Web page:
The Power of Data
“With great power comes great responsibility.”
I can vividly remember Uncle Ben sharing this wisdom in the movie Spider-Man. While I may not be a superhero buff, this phrase rings true to me. When I’m working on something important, I sometimes hear it quietly in the back of my mind, reminding me of the importance of considering the consequences—both positive and negative—of what may happen to individuals and families because of my work.
We’re living in an era of “data-driven” everything. From the ads we see on our Facebook timelines to decisions about health care treatment, data has taken a key role in guiding the way we react and respond to uncertainty. In my role at NCCD, I regularly work with social services agencies challenged with the decision of how to target limited resources. For many of these agencies, NCCD develops an actuarial risk assessment to classify individuals or families based on shared characteristics with others who have a low, moderate, or high rate of future system involvement.
For example, in child welfare, our risk tool classifies families by whether they share characteristics with those who are more or less likely to have another child welfare investigation or substantiation in the future. The idea is that the risk assessment can help to identify families and individuals at highest risk of future involvement so that they can be connected to services that may help to protect children from future harmful events.
Next week, I will be presenting at the Data for Impact Conference in Madison as part of Wisconsin’s Forward Festival. My interactive session will focus on actuarial risk assessments and how agencies can use these assessments to help guide decisions. Participants will learn some key concepts about what makes a well-functioning actuarial risk assessment and gain a better understanding of how to move beyond making decisions based only on what “the data tell us.”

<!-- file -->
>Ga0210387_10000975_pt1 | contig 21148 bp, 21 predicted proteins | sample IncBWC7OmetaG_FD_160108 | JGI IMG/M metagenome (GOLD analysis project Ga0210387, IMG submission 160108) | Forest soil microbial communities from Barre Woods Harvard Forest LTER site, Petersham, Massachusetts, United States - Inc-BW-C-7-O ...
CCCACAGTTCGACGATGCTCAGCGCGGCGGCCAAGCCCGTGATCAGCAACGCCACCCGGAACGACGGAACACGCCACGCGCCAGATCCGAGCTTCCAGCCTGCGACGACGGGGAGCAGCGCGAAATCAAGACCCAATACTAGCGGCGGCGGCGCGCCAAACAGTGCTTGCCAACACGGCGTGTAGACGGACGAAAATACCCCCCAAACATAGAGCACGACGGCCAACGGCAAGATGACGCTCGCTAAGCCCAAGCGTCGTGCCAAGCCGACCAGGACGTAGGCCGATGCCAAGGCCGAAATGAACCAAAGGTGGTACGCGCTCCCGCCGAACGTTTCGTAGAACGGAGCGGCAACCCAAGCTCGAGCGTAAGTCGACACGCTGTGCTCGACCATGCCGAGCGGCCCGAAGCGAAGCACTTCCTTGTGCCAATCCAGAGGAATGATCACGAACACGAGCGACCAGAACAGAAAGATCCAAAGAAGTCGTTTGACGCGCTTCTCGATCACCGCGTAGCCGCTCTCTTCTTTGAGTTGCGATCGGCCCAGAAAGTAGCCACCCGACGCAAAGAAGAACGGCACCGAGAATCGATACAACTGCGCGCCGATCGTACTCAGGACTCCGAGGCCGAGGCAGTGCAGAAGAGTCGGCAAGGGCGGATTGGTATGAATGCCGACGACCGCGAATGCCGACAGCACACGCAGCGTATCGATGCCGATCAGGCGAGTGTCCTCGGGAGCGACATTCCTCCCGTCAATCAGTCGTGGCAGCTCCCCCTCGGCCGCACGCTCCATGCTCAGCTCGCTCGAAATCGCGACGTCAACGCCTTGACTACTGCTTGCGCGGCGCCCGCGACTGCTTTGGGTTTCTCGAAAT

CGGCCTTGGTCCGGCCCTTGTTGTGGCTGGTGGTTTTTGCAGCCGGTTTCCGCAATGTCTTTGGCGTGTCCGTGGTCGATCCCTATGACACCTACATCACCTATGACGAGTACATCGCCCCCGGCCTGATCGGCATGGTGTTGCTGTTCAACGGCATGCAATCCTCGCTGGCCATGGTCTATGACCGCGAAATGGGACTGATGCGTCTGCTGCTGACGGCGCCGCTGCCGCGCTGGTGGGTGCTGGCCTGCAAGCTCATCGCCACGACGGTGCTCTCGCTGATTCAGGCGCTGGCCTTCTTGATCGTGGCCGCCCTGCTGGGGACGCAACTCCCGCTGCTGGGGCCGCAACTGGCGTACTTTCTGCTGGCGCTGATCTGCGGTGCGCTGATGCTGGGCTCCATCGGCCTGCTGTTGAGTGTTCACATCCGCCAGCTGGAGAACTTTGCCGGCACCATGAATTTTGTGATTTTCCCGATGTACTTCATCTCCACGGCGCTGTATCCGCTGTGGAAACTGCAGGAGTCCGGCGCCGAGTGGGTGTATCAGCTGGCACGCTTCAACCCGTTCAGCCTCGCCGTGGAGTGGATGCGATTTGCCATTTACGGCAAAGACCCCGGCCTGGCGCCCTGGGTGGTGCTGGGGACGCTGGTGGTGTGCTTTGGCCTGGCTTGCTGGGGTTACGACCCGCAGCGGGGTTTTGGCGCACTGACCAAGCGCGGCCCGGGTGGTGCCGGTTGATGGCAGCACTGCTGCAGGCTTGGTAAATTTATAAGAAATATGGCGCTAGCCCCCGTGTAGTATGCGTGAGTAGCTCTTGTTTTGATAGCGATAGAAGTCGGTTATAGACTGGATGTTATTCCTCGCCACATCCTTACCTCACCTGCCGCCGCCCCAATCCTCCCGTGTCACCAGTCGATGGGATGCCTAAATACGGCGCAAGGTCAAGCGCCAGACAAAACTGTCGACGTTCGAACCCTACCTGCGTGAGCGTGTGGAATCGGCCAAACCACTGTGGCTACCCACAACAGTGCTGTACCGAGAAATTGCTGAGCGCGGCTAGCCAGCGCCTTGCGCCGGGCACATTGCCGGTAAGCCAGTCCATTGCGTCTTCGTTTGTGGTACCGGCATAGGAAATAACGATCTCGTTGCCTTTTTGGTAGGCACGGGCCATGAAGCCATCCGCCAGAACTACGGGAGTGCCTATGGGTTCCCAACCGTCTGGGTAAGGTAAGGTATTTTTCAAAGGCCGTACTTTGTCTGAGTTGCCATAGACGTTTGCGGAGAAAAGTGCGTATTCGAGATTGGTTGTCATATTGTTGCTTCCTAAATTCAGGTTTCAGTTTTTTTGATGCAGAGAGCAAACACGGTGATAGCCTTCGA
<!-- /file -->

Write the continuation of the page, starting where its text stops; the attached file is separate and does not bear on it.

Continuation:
Understanding the nuts and bolts of how data can be used to create an actuarial risk assessment is only one piece of the puzzle; to get the full picture, other key principles must be considered, such as the purpose of the tool, the validity, reliability, and utility of the tool. And of extreme importance is considering how equitably the tool works, particularly for populations that may be unfairly over-represented in human service systems.
The amount of data available and our ability to use that data gives us great power. It allows us to develop important insights that can guide action. But with that power comes the responsibility to remain steadfast in our values and our mission to promote just and equitable systems.
Erin Wicke Dankert is an analytics program manager at NCCD. She will present “Exploring the Concept and Benefits of Risk Assessment” at the Data for Impact Conference in Madison on August 26. Learn more about the conference here.